...and, naturally, he gets it wrong. Here is what Hitchens says in an interview:
I would say that if you don’t believe that Jesus of Nazareth was the Christ and Messiah, and that he rose again from the dead and by his sacrifice our sins are forgiven, you’re really not in any meaningful sense a Christian.He sure sounds like a fundamentalist Christian at this point, doesn't he? The funny thing is that he is being interviewed here by a UU Christian, who of course doesn't fit into that stereotype at all, and when she points that out, Hitchens then responds by dismissing her faith as a "waste of time"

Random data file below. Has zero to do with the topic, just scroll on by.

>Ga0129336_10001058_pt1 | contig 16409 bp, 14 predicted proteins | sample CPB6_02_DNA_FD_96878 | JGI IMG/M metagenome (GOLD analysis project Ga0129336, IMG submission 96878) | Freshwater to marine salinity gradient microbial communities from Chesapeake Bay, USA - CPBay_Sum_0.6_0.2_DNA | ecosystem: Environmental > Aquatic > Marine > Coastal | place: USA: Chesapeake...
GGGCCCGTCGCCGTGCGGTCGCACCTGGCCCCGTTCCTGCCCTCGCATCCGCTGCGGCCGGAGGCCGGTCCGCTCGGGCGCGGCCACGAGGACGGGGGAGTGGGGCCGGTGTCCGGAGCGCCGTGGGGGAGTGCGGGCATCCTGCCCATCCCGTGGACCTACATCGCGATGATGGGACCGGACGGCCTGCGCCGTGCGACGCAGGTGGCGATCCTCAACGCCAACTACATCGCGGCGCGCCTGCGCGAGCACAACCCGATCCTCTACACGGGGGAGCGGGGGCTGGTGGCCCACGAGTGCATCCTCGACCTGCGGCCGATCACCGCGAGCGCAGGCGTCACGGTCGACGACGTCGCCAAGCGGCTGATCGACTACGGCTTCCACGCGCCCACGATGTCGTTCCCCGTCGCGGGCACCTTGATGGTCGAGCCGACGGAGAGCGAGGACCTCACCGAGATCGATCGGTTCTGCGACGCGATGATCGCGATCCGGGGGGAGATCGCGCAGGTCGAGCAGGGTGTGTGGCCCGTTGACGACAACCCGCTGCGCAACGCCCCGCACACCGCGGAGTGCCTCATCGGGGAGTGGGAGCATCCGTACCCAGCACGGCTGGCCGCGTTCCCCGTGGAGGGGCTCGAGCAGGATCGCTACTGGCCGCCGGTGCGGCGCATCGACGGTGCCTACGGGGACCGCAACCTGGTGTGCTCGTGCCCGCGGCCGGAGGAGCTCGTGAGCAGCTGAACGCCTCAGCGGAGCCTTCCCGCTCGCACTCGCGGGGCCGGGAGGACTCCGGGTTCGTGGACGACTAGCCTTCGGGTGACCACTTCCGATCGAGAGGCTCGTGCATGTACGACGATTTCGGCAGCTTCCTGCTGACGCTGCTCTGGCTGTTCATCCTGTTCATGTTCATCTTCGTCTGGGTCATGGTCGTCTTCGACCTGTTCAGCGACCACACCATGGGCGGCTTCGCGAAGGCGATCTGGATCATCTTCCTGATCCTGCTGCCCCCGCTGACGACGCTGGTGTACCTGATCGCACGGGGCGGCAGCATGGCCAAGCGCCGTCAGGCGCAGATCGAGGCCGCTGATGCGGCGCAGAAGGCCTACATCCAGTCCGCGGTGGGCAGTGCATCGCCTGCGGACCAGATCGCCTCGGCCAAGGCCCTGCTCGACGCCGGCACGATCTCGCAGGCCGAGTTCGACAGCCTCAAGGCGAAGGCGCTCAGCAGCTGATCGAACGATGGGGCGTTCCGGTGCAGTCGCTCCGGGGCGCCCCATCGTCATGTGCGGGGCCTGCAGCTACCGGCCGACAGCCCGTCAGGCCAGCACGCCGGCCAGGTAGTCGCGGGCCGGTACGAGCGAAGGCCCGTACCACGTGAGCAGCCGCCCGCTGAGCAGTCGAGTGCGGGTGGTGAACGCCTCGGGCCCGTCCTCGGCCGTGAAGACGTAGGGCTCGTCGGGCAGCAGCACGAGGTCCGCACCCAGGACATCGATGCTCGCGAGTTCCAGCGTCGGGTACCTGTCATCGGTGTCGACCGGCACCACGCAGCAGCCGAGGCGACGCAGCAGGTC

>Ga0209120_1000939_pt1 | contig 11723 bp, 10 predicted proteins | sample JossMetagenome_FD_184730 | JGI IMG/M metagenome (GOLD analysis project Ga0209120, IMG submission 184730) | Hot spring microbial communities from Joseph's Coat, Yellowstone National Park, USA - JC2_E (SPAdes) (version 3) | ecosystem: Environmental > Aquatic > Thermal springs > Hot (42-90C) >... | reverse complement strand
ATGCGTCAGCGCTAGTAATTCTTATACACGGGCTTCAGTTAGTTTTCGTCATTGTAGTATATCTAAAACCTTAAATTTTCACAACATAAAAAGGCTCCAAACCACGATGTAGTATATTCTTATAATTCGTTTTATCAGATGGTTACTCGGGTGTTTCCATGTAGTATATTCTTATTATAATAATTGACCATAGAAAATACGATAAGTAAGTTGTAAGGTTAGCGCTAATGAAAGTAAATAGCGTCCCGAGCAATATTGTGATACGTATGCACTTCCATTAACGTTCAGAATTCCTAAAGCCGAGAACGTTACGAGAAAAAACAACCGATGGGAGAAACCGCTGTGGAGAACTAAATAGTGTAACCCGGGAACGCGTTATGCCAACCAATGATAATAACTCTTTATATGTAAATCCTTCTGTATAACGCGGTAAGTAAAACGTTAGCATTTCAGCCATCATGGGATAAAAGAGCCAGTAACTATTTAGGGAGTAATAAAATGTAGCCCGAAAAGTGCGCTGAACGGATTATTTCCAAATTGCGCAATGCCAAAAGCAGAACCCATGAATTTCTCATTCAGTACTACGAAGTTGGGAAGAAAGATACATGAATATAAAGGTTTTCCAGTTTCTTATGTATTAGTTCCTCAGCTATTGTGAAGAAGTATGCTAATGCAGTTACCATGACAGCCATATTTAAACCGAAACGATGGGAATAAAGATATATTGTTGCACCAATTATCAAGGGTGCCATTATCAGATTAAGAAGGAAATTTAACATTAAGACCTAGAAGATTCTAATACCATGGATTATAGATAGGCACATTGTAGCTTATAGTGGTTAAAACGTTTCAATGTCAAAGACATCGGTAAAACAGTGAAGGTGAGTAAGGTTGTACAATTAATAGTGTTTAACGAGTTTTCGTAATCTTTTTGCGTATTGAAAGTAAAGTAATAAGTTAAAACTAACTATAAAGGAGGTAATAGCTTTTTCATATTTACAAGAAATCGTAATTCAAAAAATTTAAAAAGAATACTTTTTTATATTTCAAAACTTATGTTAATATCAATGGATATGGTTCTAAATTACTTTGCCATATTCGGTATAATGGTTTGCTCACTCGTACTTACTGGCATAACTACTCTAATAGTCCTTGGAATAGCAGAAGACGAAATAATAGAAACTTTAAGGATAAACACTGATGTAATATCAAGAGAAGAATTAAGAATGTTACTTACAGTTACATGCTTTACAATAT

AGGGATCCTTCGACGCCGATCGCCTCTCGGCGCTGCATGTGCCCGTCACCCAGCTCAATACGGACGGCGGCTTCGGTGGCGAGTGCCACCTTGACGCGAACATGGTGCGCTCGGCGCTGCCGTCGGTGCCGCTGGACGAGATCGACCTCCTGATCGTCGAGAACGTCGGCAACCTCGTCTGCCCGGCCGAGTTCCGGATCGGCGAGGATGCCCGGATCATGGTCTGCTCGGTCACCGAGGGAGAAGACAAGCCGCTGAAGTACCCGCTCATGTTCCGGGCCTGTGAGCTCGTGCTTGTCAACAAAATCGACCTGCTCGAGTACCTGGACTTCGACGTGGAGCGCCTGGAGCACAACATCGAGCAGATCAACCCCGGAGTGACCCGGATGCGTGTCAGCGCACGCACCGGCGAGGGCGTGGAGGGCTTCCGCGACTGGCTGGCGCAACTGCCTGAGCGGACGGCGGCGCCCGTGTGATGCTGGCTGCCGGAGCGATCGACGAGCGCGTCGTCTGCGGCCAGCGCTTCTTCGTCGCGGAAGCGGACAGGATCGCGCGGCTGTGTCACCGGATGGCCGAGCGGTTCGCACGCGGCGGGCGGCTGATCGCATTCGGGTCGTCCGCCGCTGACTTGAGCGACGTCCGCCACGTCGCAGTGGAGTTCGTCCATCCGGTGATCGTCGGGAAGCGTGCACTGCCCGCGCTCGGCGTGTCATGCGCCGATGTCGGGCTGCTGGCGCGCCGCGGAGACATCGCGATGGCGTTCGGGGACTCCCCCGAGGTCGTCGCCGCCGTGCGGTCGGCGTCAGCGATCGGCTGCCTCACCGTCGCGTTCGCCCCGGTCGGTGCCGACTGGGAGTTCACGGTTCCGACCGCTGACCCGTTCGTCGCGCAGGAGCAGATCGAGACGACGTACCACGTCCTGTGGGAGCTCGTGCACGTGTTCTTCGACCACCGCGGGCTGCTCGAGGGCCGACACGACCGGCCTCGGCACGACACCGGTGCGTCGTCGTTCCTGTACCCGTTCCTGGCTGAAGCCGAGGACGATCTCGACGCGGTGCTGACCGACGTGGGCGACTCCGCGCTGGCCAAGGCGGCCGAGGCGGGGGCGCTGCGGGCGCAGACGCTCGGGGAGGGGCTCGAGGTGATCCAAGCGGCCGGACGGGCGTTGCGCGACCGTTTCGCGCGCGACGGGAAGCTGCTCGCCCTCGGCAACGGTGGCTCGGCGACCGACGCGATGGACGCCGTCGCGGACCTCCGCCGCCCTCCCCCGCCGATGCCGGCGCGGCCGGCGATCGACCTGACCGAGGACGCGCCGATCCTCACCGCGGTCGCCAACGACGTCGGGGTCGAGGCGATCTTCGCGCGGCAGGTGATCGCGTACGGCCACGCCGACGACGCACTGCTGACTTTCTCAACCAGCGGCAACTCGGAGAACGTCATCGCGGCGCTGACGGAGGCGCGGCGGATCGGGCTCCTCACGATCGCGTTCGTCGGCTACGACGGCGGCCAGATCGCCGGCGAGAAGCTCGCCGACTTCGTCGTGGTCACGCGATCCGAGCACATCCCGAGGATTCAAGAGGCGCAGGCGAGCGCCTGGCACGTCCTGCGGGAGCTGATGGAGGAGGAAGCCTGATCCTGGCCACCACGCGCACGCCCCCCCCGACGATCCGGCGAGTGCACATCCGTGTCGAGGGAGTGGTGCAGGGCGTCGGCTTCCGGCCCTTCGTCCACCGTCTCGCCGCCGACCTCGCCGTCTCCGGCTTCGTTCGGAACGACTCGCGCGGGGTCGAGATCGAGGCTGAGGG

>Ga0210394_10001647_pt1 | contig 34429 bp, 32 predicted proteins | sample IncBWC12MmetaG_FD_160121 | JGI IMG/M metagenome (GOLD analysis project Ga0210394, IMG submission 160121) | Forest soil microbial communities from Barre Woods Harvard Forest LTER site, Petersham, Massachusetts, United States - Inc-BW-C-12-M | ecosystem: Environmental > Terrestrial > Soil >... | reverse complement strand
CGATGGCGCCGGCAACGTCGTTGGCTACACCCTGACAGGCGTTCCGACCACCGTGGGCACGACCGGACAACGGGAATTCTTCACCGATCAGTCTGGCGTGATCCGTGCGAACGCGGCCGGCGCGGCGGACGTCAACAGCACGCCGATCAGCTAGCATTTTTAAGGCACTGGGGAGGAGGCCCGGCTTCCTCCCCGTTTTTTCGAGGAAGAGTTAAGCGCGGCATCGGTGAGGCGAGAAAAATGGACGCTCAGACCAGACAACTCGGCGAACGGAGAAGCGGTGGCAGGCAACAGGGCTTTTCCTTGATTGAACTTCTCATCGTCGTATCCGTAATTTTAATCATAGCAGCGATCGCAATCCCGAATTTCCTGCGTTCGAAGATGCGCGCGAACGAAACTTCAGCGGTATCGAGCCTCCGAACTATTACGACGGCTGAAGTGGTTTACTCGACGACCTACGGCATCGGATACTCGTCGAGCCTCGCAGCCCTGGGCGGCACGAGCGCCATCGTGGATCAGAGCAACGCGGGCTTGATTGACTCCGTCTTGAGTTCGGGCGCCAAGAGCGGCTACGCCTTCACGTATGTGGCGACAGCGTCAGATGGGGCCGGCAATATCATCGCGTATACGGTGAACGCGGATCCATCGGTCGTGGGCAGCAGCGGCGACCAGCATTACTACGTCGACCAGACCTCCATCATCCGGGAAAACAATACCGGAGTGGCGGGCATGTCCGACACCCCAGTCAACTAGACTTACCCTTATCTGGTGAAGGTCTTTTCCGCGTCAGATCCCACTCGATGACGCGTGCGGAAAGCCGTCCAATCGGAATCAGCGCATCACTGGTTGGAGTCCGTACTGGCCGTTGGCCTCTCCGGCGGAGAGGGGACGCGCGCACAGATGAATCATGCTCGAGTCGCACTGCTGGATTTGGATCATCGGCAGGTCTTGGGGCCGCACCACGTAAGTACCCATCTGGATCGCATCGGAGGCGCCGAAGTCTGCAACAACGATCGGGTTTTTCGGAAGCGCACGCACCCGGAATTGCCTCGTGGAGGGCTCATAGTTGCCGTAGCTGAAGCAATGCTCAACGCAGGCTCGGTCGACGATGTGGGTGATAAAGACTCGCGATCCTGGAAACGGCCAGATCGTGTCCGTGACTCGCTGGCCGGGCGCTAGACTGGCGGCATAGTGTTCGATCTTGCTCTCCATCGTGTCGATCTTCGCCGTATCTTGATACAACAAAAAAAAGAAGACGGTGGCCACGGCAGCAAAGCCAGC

I think it is this arrogant pomposity--the notion that what's good for Christopher Hitchens is what is good for everyone else--that I find so annoying about him and others like him. I have always been a believer in religious pluralism and in the notion that when it comes to religion, whatever works for other people is probably okay, as long as it doesn't encourage them to do bad things to other people, and as long as they don't impose their beliefs on me or anyone else. When he says that religion just adds a superfluous layer to what could simply be people's raw convictions about right and wrong, he clearly misses the point that myth and metaphor and the language of the sacred speaks to people in ways that inspire them. Just because none of that inspires him, he somehow infers that it should not inspire anyone else either.